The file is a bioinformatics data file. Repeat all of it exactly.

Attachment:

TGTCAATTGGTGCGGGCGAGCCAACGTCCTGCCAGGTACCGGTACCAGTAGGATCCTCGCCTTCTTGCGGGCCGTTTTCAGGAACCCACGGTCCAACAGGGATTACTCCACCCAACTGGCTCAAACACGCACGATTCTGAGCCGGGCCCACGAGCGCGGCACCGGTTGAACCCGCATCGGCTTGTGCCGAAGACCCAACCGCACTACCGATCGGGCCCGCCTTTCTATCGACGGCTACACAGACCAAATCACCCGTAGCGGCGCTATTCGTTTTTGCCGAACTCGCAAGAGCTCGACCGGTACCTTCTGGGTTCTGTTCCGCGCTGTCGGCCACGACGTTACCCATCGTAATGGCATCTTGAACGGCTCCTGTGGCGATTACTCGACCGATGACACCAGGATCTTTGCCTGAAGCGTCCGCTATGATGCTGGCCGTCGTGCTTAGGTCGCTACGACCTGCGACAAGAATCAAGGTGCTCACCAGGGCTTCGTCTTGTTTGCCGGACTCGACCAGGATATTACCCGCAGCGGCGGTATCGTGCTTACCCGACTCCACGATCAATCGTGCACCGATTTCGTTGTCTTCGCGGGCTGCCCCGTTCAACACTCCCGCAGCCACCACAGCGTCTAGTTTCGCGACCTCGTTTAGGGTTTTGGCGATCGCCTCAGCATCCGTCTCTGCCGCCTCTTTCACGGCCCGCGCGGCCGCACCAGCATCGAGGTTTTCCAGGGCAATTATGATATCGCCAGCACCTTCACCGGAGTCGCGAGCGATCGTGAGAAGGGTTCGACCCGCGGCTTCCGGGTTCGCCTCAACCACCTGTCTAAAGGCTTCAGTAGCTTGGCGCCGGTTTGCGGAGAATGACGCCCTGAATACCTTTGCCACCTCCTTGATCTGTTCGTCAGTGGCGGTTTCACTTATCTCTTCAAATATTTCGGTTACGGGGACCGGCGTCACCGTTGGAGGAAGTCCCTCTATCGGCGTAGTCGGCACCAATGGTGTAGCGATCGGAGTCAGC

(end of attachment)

TGTCAATTGGTGCGGGCGAGCCAACGTCCTGCCAGGTACCGGTACCAGTAGGATCCTCGCCTTCTTGCGGGCCGTTTTCAGGAACCCACGGTCCAACAGGGATTACTCCACCCAACTGGCTCAAACACGCACGATTCTGAGCCGGGCCCACGAGCGCGGCACCGGTTGAACCCGCATCGGCTTGTGCCGAAGACCCAACCGCACTACCGATCGGGCCCGCCTTTCTATCGACGGCTACACAGACCAAATCACCCGTAGCGGCGCTATTCGTTTTTGCCGAACTCGCAAGAGCTCGACCGGTACCTTCTGGGTTCTGTTCCGCGCTGTCGGCCACGACGTTACCCATCGTAATGGCATCTTGAACGGCTCCTGTGGCGATTACTCGACCGATGACACCAGGATCTTTGCCTGAAGCGTCCGCTATGATGCTGGCCGTCGTGCTTAGGTCGCTACGACCTGCGACAAGAATCAAGGTGCTCACCAGGGCTTCGTCTTGTTTGCCGGACTCGACCAGGATATTACCCGCAGCGGCGGTATCGTGCTTACCCGACTCCACGATCAATCGTGCACCGATTTCGTTGTCTTCGCGGGCTGCCCCGTTCAACACTCCCGCAGCCACCACAGCGTCTAGTTTCGCGACCTCGTTTAGGGTTTTGGCGATCGCCTCAGCATCCGTCTCTGCCGCCTCTTTCACGGCCCGCGCGGCCGCACCAGCATCGAGGTTTTCCAGGGCAATTATGATATCGCCAGCACCTTCACCGGAGTCGCGAGCGATCGTGAGAAGGGTTCGACCCGCGGCTTCCGGGTTCGCCTCAACCACCTGTCTAAAGGCTTCAGTAGCTTGGCGCCGGTTTGCGGAGAATGACGCCCTGAATACCTTTGCCACCTCCTTGATCTGTTCGTCAGTGGCGGTTTCACTTATCTCTTCAAATATTTCGGTTACGGGGACCGGCGTCACCGTTGGAGGAAGTCCCTCTATCGGCGTAGTCGGCACCAATGGTGTAGCGATCGGAGTCAGC